During my time in Scotland I became infatuated with The Highlands – of course it was because of the cows! But, also the amazing wild twists and turns of the mountains, valleys, and lochs in between which are breathtaking. I also spent some time on some of the Scottish islands. Isle of Skye is one that most people have heard of, but I ended up on an unexpected journey that mirrored my entire adventure.

The beautiful port of Mallaig – seamen feed the local seals.

I enjoyed several days in Mallaig, a sea port town in the northwest of Scotland. From there you can find ferries to various islands on which you can stay or just go for the day. After going to Isle of Skye, I decided to visit one of the smaller islands – Isle of Rum. I mean, great name, right??!! I also chose it because the ferries do not depart for each island every day of the week, and Rum seemed to be one of the easier islands to get to. My plans changed when I met Marie and Stephen in my B&B. They had been to Eigg Island and raved about it. They had even seen a herd of cows in the water! So I decided to go there instead of Rum. The problem was, I couldn’t get a ferry out of Mallaig, but instead had to go with a smaller boat out of Arisaig. I did some brief research because I did want to be sure to see some cows (yup, research by cow) and discovered that another island, close to Eigg, seemed more intimate and had more cows – the Isle of Muck.   My B&B owner Tommy told me it was deserted and there was not much to see. I thought “A New York gal on a deserted island? Sign me up!”
 

A bird on the Isle of Muck

Tommy drove me to the Arisaig ferry, and I boarded my small boat – 84 people allowed on it. All was well and fine, except that I didn’t count on such a choppy ride…..for two hours. If you recall, I did overcome my fear of the rocking boat, but I hadn’t counted on getting queasy because of the long duration of the rockiness.

 

We stopped at Eigg Island first. I felt so close to getting seasick that I almost gave up and settled with the Isle of Eigg so I didn’t have to face the sea again. There was even a herd of cows about 15 minutes in the distance. I saw them grazing and knew I’d be able to reach them, even if I walked.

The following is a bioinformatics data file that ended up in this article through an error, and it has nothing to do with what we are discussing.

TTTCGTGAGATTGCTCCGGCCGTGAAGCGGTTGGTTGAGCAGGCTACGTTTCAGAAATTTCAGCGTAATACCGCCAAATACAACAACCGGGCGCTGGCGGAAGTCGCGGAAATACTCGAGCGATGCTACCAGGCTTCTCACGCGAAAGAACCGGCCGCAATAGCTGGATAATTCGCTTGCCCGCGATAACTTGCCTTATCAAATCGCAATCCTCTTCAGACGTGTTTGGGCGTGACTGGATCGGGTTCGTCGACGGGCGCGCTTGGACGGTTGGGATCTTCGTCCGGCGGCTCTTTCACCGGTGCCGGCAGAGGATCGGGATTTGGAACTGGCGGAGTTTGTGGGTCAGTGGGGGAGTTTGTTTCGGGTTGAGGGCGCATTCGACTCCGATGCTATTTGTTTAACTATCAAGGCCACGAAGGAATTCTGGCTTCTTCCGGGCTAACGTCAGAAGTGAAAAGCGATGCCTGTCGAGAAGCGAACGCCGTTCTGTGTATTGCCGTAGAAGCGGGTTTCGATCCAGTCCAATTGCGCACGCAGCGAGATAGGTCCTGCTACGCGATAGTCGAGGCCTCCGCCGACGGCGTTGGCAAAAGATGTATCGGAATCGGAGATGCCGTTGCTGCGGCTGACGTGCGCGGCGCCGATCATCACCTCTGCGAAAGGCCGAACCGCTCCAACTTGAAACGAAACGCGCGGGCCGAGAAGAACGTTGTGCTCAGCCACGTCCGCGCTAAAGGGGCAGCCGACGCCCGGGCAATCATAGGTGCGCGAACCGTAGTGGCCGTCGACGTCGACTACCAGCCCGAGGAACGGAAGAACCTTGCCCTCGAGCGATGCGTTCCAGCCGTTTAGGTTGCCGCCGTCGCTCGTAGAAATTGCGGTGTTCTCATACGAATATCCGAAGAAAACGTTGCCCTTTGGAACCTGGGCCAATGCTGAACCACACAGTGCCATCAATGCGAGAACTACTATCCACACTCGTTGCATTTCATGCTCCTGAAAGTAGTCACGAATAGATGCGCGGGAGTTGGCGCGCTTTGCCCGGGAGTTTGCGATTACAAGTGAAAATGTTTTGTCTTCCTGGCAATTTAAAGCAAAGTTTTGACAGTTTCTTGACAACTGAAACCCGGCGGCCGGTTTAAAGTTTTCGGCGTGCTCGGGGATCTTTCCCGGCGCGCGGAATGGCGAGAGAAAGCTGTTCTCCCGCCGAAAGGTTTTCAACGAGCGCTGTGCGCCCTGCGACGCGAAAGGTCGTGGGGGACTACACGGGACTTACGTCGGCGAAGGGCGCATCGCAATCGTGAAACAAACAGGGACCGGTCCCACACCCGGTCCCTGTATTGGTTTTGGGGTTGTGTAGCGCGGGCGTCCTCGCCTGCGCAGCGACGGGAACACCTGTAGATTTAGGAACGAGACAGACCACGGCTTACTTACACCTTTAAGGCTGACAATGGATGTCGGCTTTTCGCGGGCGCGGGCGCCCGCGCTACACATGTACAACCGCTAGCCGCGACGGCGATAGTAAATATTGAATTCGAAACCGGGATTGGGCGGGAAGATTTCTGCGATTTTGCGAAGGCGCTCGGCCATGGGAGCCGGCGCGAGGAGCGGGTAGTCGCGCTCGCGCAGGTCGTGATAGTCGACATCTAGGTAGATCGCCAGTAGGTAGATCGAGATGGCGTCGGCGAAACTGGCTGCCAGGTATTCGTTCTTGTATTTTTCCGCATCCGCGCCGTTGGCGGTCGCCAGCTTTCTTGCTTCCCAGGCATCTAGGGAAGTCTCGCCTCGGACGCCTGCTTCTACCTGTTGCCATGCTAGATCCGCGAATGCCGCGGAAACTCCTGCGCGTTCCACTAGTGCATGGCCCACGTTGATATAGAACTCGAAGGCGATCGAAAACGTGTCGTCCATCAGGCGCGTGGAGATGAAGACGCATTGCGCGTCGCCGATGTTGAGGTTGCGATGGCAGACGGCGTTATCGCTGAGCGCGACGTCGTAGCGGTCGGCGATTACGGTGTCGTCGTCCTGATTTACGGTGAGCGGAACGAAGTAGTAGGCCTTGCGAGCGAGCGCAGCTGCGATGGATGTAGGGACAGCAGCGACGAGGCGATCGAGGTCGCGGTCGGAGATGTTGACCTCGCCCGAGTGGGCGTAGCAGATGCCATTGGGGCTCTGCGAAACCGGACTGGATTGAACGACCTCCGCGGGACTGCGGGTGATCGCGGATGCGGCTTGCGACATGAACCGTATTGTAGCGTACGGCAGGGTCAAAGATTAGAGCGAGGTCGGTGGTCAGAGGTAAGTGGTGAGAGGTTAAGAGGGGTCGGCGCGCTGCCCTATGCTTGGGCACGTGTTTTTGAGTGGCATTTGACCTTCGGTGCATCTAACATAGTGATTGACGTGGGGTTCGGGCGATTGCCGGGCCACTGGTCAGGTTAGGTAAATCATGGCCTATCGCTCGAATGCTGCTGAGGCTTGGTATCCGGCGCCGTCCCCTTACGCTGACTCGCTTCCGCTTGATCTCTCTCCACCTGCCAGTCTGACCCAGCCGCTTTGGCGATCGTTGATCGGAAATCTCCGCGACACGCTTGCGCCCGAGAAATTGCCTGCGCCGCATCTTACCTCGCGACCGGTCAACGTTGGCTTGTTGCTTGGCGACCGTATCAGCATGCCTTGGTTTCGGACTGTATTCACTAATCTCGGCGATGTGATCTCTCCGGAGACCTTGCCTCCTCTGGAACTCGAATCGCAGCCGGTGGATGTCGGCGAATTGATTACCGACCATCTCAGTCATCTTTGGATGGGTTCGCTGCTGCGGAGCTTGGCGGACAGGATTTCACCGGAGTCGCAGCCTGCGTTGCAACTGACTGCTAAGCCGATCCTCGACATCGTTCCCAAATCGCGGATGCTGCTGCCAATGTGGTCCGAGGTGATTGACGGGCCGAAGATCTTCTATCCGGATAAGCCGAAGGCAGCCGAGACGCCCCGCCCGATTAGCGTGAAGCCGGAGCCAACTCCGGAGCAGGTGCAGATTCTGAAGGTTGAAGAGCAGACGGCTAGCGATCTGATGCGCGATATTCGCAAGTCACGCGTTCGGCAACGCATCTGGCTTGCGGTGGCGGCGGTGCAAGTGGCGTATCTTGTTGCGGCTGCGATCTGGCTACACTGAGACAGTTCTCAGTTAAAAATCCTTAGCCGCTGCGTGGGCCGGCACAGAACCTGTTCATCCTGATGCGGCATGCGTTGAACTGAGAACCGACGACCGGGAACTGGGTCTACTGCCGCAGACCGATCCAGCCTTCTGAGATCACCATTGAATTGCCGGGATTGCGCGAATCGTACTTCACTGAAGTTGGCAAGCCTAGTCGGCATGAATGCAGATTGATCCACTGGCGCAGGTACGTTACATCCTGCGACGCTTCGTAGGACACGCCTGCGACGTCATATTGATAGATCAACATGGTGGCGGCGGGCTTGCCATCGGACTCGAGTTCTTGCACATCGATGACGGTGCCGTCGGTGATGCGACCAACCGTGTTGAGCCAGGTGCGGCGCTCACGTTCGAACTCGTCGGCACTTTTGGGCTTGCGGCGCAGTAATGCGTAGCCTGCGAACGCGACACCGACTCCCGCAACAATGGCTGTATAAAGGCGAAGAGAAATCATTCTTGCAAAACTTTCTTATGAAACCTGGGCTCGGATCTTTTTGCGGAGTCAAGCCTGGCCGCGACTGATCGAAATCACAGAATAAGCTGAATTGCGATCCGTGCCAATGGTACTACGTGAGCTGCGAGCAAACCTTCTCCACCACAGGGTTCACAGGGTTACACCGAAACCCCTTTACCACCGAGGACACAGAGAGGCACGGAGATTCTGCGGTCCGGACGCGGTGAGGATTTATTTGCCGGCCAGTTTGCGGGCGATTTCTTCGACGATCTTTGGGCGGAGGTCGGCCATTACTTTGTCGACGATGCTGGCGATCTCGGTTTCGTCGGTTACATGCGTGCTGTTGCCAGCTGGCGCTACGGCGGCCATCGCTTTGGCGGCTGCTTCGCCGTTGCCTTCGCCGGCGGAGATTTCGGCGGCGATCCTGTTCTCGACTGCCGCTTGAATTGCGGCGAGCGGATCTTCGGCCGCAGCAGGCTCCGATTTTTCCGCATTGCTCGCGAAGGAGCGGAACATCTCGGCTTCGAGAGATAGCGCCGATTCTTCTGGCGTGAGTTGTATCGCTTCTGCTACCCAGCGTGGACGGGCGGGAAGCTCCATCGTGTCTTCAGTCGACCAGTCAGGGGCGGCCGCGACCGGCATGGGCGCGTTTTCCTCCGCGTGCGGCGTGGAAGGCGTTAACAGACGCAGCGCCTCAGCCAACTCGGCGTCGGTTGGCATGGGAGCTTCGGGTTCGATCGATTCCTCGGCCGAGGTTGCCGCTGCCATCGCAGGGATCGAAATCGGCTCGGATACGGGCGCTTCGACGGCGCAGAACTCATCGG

But I remembered my Costa Rica message to “go a little further” and I began to realize if I stayed on Eigg I knew vaguely the experience I’d have and I was guaranteed to see at least one herd of cows. By continuing to Muck I would be venturing truly into the unknown. And that mimics the whole point of my journey. Decision made, and I braved the boat again.

The welcome committee


 
I was delighted to find out the captain had seasick medicine. I hadn’t even thought of a way to get over the seasickness apart from being on land, but another passenger was ill and had found out the captain carried something with him and luckily, I was privy to his conversation. The medicine worked perfectly and 30 minutes later I found myself on the deserted Isle of Muck. The welcoming committee was two cows by the side of the road, followed by an entire herd who wondered what I was doing on their road, and then some bulls just chilling.

One of the resident bulls on the beach!

I kept walking and the green of the fields and the blue of the sea made me feel I had found paradise. I walked on and found a bull on the beach. (Much better than a bull in A China shop.) I saw a bird I’ve never seen and in the distance a conference of cows convening on a cliff. (Apparently descendants of Highland cattle mixed with some French cattle.)

 

40 people reside on the island. They just hired a new primary school teacher, and she happened to be on my boat! She was going to look at her new home so she knew what furniture and belongings to bring. She’ll be teaching five students. We had a chat about bravery – me for traveling the world alone and she for moving from a big city (Edinburgh), leaving her own kids behind to move to an island with 40 inhabitants. Both of us felt we were simply doing something we were called to do. Like me, she had been told she was brave but didn’t feel that way because when you just do what you feel like doing, it feels “normal.” nothing to make a fuss about. Funny how you can overlook your own courage.

The amazing contrast of land and sea on the Isle of Muck

I realized if I hadn’t dared to confront my seasickness, if I hadn’t traded ease for something unknown and not guaranteed, I would have missed out on an amazing experience – the echo of my own adventure.

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